yeah, as we're talking about before we started recording, one of the things that I do like to ask because people like, Hey, I'm a brand new graduate student coming out of school, where do you think I should go? Like, obviously, people are learning some of the stuff in school. But I mean, a lot of it is probably just more self taught, right? You just going out to conferences or books or anything like that? I mean, is there any places you might advise people to look for a lot of this information?
Avinash Malladhi 31:58
A straightforward answer that I may have for this because this is an evolving technology today. So there is no one shot one stop shop for everything. Take me for example, I start I when I started, I just did my MBA in accounting. And when once I did that, I still was so interested in into accounting, but at the same time technology was at its rice. So I combined it. And then I did through SAP books. I did my SAP certification. And then I did the OpenText vendor invoice management certification, where I learned more about how OCR is being used, how it can be used for invoices. And slowly then I was actually working on a different project to learn more about it. And the same time open text also, probably that was the time in the world when people were elaborating more on the technology with open text also came up with a solution, which was more for other business processes, and not just for invoices. So the timing matched for me. So I started doing that as well. It kind of helped me. So that's what I would say, the recent grads, that there's lots of niche technology or nice subjects out there, which they can really explore.
Justin Grammens 33:11
For sure. For sure. Are there any interesting applications that you've seen recently? Maybe not even on OCR, just maybe just in general, I guess he may have read about in the news. You're like, oh, that's an interesting application of of artificial intelligence
Avinash Malladhi 33:24
just from last two days. Sundar Pichai announcements with the healthcare with everything. Those are really Mammon. Hopefully that will revolutionize the way that we, we are going to live forward with our lives. But those things are really too much to even thought of. I remember I don't know if anyone remembers, but there was that cartoon way back while Jetsons? Oh, yeah, yeah, the Jetsons? Yeah, the Jetsons. I always think of em. And whenever there's an advancement, I just go back. And I think, man, we saw that when I was a kid, and we never thought this could be a reality. And now, it's truly a reality. I mean, you said you press a button, everything's delivered to you. They had probably 10 years back as on the sun and home improvement video. Because one, he actually designed his house, conceptually taking inspiration from the Jetsons. And today, you don't have to design houses. It's already made. So last, but not the least, my friend ChatGPT.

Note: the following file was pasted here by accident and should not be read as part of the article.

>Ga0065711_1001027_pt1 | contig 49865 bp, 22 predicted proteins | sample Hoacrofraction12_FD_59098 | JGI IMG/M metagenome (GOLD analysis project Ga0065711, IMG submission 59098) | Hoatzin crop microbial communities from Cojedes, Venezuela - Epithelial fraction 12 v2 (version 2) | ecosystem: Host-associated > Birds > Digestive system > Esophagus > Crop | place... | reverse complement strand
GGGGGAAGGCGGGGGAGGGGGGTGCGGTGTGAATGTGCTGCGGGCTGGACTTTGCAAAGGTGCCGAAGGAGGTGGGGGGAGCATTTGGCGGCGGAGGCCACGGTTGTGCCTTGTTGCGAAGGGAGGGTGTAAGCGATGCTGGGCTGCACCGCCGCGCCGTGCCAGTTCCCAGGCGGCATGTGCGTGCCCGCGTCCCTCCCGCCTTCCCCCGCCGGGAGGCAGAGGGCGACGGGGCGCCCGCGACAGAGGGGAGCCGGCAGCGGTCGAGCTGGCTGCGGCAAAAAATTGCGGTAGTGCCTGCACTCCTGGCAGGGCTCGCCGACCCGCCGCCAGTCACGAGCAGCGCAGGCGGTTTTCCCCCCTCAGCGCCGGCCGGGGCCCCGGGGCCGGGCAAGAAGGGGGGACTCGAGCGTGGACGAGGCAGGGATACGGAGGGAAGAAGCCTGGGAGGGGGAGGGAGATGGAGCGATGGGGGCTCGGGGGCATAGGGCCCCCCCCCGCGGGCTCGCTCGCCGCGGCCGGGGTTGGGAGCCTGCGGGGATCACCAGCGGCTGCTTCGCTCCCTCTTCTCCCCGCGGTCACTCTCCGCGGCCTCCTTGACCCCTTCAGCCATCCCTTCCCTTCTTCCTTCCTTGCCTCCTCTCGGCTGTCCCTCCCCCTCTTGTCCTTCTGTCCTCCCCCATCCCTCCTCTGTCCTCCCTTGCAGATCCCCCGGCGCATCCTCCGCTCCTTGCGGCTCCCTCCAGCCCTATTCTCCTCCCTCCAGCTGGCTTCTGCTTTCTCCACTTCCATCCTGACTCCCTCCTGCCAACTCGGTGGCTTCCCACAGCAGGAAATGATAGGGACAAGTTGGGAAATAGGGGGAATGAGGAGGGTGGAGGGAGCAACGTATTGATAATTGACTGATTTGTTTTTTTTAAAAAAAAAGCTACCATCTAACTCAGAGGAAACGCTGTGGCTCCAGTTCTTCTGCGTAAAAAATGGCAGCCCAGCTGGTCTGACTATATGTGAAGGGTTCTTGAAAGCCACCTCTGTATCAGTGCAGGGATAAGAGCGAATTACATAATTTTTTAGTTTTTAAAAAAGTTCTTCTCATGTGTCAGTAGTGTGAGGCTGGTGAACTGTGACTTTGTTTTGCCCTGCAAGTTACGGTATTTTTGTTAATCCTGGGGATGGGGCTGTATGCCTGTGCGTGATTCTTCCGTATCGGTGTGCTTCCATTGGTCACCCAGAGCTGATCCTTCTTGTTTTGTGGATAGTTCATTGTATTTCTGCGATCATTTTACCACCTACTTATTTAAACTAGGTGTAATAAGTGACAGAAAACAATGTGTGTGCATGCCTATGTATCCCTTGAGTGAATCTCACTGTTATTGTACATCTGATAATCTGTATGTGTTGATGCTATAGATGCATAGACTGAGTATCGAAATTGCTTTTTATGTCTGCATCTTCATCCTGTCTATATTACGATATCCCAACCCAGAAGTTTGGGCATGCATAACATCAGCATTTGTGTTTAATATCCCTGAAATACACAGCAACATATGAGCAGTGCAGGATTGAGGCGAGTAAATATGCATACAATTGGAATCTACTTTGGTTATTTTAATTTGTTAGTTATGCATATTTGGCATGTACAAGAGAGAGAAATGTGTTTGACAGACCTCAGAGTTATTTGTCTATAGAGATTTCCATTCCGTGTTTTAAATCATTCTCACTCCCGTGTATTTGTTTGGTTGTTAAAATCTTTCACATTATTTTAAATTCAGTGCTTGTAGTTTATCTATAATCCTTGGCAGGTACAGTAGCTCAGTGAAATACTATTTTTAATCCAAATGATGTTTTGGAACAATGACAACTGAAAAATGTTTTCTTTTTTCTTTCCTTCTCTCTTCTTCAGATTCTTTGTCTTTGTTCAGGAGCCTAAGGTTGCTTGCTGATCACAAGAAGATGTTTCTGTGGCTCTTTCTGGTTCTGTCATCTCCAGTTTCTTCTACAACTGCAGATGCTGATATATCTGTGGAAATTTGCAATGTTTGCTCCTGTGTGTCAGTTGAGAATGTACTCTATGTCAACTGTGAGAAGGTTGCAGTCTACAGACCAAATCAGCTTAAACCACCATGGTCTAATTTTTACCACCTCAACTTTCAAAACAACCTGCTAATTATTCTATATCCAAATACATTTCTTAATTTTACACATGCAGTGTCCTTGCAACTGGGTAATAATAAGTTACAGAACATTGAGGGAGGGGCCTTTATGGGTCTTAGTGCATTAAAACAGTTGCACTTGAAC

Justin Grammens 34:25
Yeah, we haven't we haven't touched on us. But the biggest game changer I think here the past six months. Do you? Do you see that? Again? I think it's there's lots of aspects where it can you could even throw an image at it and say, explain to me what you see in this image. Right. And so I was thinking about that.
Avinash Malladhi 34:41
Yeah, that has really changed at least men I would say it educational level it has, but I'm not just charging it as a matter of fact, the bang and barred and whatnot, everything. I mean, everybody's coming up with a new thing. These three are just the popular ones. You have to call it and chat GPT just stirred up the pot too much. And people had to come with their own stuff. Because just touching on that aspect, one of the other companies that I helped altered, so now they're using those API's to get those chatbots in there. So that's a company which never heard of anything AI. Now, that's an AI chatbot in the and that is fascinating. That is how much I think ChatGPT has impacted. To be very honest. I don't think anything else in the recent times I was reading this said, if you thought technology evolution was something that was going to impact your life. Just wait until AI gets to its full bloom, which is obviously not in the near future. Maybe I don't know. But those are the things Yeah,